Lord Dean of Beswick: My Lords, in his Answer to my noble friend Lord Dormand of Easington, the Minister referred to the fact that a regulatory body was needed because there might be differing degrees of pollution from mines. However, whether the pollution is minor, not severe or very severe, what is the difference in principle? My noble friend and colleague seeks to establish who picks up the bill. Will the Minister give an undertaking that it will not be the public?

Viscount Ullswater: My Lords, the issue is the same for everyone; it is a completely level playing field. It is an offence for mine owners, whether the Coal Authority or any other owner of a coal mine or any other mine, to cause pollution of water courses. The Coal Authority

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can be prosecuted in the same way as any other mine operator, whether a mine is active or abandoned. But the statutory protections apply only where water is permitted to flow from an abandoned mine.

Lord Williams of Elvel: My Lords, does the noble Viscount accept that there was a clear distinction between the undertakings given in this House on the passage of the Coal Bill by the noble Lord, Lord Strathclyde, and the provisions of the Environment Bill? On this serious problem the Government seem to have copped-out (if I may use that expression) from the assurances that the noble Lord, Lord Strathclyde, gave to the House.

Does the noble Viscount further agree that the Government have made no provision for the problem of metal mines from which pollution is equally important—in some cases more important—as that from coal mines?

Viscount Ullswater: My Lords, I believe the noble Lord is wrong in imputing that the Government have acted in a way which is not entirely consistent with my noble friend's assurance during the passage of that Bill. The Government then made it clear, and now make it clear, that as regards water pollution liabilities the Coal Authority would not rest on the effect of the defence and exemption provisions but would seek the best environmental result obtainable from the funds available to it. The Coal Authority has undertaken that it will do that. During the first year of its existence since October 1994 it has done that.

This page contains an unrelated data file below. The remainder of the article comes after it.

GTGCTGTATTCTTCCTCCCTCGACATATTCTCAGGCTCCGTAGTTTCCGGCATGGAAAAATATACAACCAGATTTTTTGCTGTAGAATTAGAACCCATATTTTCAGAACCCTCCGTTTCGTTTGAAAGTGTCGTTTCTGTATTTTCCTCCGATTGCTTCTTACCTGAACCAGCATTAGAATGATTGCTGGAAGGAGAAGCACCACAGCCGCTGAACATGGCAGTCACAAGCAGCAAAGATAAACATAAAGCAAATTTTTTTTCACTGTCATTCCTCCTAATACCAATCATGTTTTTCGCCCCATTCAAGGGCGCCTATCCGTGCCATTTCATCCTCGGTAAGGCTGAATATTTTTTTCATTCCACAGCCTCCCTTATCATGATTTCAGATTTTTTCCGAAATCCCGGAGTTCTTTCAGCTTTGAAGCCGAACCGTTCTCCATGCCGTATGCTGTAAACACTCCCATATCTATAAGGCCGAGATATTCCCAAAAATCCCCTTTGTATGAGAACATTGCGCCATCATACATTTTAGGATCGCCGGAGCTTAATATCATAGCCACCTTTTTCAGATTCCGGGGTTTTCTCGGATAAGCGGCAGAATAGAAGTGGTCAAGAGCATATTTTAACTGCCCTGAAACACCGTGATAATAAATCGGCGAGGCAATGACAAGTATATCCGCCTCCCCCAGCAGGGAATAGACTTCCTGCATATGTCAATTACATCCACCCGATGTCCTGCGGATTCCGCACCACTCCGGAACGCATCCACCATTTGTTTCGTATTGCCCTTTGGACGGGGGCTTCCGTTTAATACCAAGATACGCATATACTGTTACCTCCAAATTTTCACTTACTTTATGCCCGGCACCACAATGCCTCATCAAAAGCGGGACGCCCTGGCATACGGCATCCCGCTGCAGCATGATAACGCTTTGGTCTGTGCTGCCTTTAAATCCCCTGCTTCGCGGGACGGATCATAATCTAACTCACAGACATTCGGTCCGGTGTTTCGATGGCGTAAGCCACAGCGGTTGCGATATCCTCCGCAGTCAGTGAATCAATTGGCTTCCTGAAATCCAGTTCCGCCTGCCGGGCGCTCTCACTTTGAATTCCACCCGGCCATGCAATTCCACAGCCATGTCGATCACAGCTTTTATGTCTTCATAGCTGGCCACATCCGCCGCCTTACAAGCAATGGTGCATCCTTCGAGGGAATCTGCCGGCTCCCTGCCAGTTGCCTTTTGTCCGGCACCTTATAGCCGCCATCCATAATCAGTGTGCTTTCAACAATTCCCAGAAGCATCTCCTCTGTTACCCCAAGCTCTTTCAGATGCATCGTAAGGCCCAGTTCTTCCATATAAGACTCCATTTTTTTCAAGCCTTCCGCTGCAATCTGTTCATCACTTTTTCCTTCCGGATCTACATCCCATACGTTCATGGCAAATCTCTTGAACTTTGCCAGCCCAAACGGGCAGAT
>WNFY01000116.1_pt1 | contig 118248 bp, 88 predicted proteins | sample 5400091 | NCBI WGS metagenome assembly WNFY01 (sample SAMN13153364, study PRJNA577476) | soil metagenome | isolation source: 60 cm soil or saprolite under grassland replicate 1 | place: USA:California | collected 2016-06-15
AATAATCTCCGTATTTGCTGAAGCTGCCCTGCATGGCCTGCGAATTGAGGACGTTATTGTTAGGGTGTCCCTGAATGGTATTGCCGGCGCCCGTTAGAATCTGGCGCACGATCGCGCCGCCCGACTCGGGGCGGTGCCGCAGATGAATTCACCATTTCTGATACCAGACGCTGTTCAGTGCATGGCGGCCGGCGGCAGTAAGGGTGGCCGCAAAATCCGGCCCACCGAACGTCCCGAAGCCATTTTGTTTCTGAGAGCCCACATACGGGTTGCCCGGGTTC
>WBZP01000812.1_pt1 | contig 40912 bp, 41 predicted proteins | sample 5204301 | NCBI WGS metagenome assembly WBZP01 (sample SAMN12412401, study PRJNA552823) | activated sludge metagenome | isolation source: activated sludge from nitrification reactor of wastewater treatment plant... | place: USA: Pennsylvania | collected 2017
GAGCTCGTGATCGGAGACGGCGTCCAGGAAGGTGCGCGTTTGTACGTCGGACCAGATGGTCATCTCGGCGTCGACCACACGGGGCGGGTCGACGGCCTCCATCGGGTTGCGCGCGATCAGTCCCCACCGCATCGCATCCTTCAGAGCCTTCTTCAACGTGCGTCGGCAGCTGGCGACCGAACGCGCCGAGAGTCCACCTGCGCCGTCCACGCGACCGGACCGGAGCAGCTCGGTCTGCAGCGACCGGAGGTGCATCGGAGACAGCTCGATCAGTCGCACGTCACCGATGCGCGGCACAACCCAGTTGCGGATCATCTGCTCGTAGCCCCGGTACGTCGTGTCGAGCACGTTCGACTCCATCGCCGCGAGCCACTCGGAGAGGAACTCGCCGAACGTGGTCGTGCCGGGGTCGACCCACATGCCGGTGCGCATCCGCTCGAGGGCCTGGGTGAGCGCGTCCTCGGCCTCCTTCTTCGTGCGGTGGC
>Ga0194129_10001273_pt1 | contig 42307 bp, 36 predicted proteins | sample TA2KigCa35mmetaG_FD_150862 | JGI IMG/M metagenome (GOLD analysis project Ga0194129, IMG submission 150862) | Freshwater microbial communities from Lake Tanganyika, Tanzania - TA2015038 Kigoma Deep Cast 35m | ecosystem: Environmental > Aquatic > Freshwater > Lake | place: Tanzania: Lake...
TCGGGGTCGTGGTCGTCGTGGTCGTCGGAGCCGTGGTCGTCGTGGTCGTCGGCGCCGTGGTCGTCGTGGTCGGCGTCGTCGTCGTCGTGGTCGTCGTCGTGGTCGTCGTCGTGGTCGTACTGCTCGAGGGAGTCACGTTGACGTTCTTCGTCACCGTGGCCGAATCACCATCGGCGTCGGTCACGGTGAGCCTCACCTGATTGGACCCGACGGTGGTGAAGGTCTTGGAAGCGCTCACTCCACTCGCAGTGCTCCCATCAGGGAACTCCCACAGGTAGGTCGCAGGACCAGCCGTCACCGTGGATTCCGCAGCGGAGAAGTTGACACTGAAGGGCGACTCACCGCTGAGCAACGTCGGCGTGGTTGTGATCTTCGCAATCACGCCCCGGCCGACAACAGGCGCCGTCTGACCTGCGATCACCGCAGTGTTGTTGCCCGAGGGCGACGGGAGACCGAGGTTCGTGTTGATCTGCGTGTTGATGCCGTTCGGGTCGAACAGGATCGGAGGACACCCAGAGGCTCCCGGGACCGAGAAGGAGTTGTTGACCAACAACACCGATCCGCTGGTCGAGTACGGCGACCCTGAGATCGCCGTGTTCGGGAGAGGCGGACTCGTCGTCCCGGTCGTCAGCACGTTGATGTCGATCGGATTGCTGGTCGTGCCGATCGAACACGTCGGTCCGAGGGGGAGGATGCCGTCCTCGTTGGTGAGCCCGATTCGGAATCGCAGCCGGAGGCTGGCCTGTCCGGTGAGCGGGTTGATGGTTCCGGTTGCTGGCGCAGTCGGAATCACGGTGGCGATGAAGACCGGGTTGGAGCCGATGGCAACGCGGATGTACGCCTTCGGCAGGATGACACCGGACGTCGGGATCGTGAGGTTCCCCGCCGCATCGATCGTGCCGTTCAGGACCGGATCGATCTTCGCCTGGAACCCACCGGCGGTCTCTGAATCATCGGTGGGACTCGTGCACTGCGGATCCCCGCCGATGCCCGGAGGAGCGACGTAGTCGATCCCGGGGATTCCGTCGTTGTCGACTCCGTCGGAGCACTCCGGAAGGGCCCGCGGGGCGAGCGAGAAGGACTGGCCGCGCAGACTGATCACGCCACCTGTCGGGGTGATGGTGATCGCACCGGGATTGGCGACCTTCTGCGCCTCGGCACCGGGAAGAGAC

The noble Lord is quite right: there is more pollution from metal mines than from coal mines. That is why we have sought to remove the exemption. However, in order to give operators and owners an opportunity to adjust to the new liabilities, the date of the end of 1999 has been introduced.

Lord Williams of Elvel: My Lords, does the noble Viscount accept that introducing 1999 as the final date in debates on the Environment Bill derogates from the assurances that the noble Lord, Lord Strathclyde, gave to this House on the passage of the Coal Bill?

Viscount Ullswater: My Lords, no; that is not so. My noble friend gave an assurance that I have repeated today: the Coal Authority will not rely on those exemptions which have existed in law for a long time, and it will seek the best environmental result obtainable from the funds available to it.

Toxic Poisoning: Treatment Facilities

2.48 p.m.

The Countess of Mar asked Her Majesty's Government:

    Whether they will make an allocation of central funds to enable general medical practitioners to refer patients suffering chronic symptoms after exposure to toxic chemicals to consultants with specialist knowledge and facilities for the purposes of diagnosis and treatment.

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The Parliamentary Under-Secretary of State, Department of Health (Baroness Cumberlege): My Lords, the Government allocate resources to health authorities to enable them to purchase healthcare for their local populations. It is already possible for GPs to refer patients suffering chronic symptoms of toxic poisoning for specialist treatment.

The Countess of Mar: My Lords, does the noble Baroness appreciate that the medical profession is the first to admit that it knows little about the chronic effects of toxic chemical exposure? Does she understand, too, that extra contractual referrals are extremely difficult in some cases because the GPs do not understand the history of the patients? It can also happen that the paying authorities—a health authority, for example—will not allow ECRs for various reasons. Will the Minister consider setting up supraregional units, perhaps using the West Country as a model, with another, say, in Glasgow, followed by other regions? GPs could then refer patients to consultants not just for organophosphate poisoning but for poisoning by the many thousands of chemicals and combinations of chemicals in use today.